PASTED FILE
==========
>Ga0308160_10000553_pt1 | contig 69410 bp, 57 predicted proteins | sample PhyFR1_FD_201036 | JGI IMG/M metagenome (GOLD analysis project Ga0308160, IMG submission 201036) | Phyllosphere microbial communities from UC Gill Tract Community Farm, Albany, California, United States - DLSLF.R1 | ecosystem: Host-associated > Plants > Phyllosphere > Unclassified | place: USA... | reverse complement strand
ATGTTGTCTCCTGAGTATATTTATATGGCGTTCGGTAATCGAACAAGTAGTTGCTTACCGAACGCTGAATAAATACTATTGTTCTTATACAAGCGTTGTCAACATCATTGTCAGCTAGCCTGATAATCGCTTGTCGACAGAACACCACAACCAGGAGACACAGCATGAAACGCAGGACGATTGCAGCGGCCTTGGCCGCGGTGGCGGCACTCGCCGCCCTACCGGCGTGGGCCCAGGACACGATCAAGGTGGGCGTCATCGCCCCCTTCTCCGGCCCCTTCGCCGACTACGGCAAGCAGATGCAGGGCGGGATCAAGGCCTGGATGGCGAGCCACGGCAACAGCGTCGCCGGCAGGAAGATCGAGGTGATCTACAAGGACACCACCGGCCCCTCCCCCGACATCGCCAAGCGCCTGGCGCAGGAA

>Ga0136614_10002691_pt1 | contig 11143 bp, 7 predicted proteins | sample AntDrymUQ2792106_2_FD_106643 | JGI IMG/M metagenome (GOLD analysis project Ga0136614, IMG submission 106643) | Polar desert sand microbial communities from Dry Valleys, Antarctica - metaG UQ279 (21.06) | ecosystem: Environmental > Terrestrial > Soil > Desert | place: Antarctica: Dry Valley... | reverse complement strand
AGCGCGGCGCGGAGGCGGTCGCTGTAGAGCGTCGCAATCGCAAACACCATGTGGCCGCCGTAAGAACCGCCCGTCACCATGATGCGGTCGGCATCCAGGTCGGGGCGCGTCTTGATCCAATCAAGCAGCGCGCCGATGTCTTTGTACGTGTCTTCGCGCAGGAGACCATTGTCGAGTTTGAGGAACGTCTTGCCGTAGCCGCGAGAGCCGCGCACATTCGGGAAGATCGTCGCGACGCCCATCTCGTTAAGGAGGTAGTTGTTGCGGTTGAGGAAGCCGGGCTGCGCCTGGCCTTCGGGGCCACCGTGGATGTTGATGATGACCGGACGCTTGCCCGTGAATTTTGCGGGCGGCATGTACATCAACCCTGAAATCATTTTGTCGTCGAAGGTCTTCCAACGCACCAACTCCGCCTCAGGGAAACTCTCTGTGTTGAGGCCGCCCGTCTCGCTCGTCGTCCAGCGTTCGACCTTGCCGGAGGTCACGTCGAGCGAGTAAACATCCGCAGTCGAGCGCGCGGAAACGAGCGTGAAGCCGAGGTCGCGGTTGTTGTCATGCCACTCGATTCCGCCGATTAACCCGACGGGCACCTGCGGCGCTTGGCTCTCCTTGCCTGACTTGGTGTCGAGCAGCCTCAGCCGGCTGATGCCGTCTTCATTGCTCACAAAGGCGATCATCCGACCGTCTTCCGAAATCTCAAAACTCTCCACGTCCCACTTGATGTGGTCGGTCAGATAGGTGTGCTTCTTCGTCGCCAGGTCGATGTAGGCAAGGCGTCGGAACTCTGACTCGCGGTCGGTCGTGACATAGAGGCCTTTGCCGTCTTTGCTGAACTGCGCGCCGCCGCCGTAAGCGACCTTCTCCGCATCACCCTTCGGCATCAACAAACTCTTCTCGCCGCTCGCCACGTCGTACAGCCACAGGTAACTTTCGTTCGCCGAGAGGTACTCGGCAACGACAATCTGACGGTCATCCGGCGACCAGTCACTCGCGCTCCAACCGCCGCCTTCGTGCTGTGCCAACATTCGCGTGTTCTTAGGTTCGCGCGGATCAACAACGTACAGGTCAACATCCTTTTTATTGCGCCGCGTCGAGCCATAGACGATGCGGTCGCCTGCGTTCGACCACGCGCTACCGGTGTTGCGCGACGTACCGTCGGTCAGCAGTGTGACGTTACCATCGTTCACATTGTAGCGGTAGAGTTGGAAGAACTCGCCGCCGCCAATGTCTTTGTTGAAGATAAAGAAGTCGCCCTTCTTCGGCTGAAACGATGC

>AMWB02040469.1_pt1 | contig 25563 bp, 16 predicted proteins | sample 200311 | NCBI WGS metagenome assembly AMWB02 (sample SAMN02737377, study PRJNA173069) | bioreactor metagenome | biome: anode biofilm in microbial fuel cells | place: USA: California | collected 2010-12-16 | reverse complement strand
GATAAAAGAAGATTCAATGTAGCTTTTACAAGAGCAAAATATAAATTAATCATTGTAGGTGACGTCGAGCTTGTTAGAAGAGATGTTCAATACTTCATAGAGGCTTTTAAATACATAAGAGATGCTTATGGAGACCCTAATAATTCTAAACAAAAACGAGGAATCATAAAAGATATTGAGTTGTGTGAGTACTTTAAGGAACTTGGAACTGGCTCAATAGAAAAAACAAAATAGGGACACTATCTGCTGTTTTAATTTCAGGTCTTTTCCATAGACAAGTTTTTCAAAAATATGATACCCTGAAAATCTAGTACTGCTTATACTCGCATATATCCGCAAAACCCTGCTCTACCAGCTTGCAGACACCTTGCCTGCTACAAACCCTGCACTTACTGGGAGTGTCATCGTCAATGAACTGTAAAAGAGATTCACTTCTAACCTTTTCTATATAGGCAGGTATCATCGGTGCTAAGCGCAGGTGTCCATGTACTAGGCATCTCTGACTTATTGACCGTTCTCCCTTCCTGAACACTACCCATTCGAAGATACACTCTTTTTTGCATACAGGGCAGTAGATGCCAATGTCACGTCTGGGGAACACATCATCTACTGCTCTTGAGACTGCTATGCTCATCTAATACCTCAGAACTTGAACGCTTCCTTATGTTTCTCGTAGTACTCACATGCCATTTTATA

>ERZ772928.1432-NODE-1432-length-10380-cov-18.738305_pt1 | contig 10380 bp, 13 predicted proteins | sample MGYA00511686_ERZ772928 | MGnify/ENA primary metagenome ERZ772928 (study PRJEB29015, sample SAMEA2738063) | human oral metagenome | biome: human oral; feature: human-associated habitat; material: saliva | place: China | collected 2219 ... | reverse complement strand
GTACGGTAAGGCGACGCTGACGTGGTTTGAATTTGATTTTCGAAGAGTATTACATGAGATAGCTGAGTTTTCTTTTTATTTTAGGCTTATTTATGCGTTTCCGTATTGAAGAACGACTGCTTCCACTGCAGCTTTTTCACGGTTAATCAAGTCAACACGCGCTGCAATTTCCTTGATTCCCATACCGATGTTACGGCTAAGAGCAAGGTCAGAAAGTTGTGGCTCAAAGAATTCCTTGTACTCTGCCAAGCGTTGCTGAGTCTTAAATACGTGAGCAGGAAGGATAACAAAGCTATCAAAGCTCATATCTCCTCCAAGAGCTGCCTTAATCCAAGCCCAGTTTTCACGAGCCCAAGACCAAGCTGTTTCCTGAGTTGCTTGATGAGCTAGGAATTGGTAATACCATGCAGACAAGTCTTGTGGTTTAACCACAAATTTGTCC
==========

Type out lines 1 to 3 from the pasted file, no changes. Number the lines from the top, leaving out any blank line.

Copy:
>Ga0308160_10000553_pt1 | contig 69410 bp, 57 predicted proteins | sample PhyFR1_FD_201036 | JGI IMG/M metagenome (GOLD analysis project Ga0308160, IMG submission 201036) | Phyllosphere microbial communities from UC Gill Tract Community Farm, Albany, California, United States - DLSLF.R1 | ecosystem: Host-associated > Plants > Phyllosphere > Unclassified | place: USA... | reverse complement strand
ATGTTGTCTCCTGAGTATATTTATATGGCGTTCGGTAATCGAACAAGTAGTTGCTTACCGAACGCTGAATAAATACTATTGTTCTTATACAAGCGTTGTCAACATCATTGTCAGCTAGCCTGATAATCGCTTGTCGACAGAACACCACAACCAGGAGACACAGCATGAAACGCAGGACGATTGCAGCGGCCTTGGCCGCGGTGGCGGCACTCGCCGCCCTACCGGCGTGGGCCCAGGACACGATCAAGGTGGGCGTCATCGCCCCCTTCTCCGGCCCCTTCGCCGACTACGGCAAGCAGATGCAGGGCGGGATCAAGGCCTGGATGGCGAGCCACGGCAACAGCGTCGCCGGCAGGAAGATCGAGGTGATCTACAAGGACACCACCGGCCCCTCCCCCGACATCGCCAAGCGCCTGGCGCAGGAA

>Ga0136614_10002691_pt1 | contig 11143 bp, 7 predicted proteins | sample AntDrymUQ2792106_2_FD_106643 | JGI IMG/M metagenome (GOLD analysis project Ga0136614, IMG submission 106643) | Polar desert sand microbial communities from Dry Valleys, Antarctica - metaG UQ279 (21.06) | ecosystem: Environmental > Terrestrial > Soil > Desert | place: Antarctica: Dry Valley... | reverse complement strand